"It was like losing part of your family" - Anthony Cunningham addresses the hurt he felt following Galway resignation

Anthony Cunningham, Diarmuid Lyng and Jason Ryan joined Ger in studio for the Saturday Panel

"It was like losing part of your family" - Anthony Cunningham addresses the hurt he felt following Galway resignation

©INPHO/Ryan Byrne

Last year, the former Galway hurling boss Anthony Cunningham, departed from the post in desolation after it materialised that the squad had lost confidence in their manager.

Following a seven week struggle, encompassing a vote of no confidence in the manager and a series of meetings which did not produce a resolution to the impasse, the St Thomas clubman penned a resignation letter. In it, Cunningham called the players' revolt 'a kangeroo court decision.' 

"I believe that the players are misguided in that they are not taking the view of their county on board. They, through their actions, have shown scant respect for, and loyalty to the goodwill shown to them by supporters, clubs and the county GAA committees and Management."

"I contend that it is unreasonable to express a lack of confidence in management - how else could we have reached a winning position in an All-Ireland final last September."

As the provincial championships find their stride this season, Cunningham discussed his experience during that period of hostility on the Off The Ball Saturday Panel.

He said:

"I've moved on from it and I've said what I've said. It was like losing part of your family. You brought a lot of lads through college and persevered with a lot of young players last year and they'd come through and done extremely well. It was disappointing we didn't finish the job but you pick up the pieces and move on. I was disappointed and quite hurt."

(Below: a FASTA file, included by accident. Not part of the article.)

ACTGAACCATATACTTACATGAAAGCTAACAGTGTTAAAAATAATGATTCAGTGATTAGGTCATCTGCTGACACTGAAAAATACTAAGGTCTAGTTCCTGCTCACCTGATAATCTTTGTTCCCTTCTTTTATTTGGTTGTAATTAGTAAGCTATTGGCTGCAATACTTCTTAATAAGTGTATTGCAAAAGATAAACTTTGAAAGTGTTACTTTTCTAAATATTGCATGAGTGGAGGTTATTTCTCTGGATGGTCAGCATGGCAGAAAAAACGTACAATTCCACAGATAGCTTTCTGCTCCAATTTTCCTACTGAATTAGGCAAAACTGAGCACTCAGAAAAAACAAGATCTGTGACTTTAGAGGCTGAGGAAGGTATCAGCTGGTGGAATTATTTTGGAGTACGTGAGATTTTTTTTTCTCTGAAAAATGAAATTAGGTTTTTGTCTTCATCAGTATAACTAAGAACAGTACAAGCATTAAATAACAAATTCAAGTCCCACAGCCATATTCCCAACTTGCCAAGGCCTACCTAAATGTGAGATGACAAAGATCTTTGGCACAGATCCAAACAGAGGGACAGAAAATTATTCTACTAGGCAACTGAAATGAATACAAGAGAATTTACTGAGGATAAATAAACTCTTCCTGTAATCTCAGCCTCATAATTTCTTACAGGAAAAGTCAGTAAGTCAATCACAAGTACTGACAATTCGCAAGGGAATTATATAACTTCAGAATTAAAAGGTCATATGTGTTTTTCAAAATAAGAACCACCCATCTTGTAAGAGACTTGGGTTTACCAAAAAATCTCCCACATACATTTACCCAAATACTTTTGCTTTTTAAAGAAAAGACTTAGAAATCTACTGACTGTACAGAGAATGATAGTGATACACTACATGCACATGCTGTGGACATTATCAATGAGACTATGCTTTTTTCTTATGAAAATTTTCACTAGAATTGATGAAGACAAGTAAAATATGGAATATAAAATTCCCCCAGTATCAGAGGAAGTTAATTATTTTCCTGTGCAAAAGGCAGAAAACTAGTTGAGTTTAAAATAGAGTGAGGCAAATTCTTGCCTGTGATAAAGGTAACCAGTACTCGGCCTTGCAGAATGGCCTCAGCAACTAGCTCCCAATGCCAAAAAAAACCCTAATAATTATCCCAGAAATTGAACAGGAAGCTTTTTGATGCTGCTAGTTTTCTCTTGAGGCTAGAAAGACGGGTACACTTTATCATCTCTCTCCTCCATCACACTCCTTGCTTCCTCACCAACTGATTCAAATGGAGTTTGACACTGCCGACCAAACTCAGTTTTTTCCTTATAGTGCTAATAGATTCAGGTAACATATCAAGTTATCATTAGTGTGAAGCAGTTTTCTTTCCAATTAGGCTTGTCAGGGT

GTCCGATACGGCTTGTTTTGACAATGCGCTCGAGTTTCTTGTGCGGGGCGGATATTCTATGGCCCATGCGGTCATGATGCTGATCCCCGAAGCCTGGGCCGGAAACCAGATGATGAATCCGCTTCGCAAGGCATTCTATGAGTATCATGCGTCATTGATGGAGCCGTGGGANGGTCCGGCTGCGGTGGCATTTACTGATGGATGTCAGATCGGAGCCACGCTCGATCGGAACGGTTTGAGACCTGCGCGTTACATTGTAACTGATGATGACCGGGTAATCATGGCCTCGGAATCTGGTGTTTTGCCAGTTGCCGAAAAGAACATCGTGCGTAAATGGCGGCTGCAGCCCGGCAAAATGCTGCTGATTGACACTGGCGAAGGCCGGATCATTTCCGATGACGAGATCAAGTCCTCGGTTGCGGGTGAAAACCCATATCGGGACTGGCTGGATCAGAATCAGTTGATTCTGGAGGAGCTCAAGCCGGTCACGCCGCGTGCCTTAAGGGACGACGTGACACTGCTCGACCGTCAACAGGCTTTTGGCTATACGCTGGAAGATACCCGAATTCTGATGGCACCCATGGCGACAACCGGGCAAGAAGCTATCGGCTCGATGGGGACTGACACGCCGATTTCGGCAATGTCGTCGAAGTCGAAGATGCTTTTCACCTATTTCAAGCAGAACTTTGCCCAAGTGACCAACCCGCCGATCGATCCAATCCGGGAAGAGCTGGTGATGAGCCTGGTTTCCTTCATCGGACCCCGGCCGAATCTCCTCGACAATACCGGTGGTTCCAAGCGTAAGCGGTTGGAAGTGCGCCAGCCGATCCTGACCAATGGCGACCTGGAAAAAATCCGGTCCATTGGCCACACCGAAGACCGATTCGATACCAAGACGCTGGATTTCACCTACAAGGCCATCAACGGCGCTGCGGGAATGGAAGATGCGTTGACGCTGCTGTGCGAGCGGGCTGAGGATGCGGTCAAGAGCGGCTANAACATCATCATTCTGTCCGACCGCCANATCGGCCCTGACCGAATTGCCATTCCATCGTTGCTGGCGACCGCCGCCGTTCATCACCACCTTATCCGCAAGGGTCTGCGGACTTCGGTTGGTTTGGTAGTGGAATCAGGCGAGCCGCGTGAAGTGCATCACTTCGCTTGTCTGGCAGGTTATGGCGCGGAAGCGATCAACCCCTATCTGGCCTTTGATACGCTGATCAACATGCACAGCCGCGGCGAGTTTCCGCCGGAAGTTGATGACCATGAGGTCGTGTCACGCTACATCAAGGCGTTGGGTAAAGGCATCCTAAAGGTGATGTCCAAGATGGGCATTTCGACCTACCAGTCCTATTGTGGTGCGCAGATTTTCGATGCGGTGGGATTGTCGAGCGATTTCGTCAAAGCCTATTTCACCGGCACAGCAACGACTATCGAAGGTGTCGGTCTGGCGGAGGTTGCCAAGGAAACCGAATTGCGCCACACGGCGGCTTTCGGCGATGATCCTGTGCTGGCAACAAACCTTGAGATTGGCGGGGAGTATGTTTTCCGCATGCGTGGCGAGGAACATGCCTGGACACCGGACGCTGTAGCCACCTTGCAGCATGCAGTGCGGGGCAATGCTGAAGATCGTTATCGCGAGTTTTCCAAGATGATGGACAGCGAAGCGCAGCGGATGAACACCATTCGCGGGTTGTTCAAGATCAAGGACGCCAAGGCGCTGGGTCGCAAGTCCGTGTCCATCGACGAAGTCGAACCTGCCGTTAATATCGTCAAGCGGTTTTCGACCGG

"There was many different angles. There were no problems while I was there for the three years and there was huge positivity among the players so I was surprised."

Cunningham, who guided Galway to two All-Ireland appearances in three seasons, added that he has since taken up a coaching position with Laois and beamed about his irrepressible love for management despite the wounds he inherited from the fallout last year.

"You couldn't or wouldn't do it unless you revel in it. Thankfully, I got the opportunity and maybe I'll get the opportunity again. It's great working with players. You see guys developing physically and it's a massive learning environment."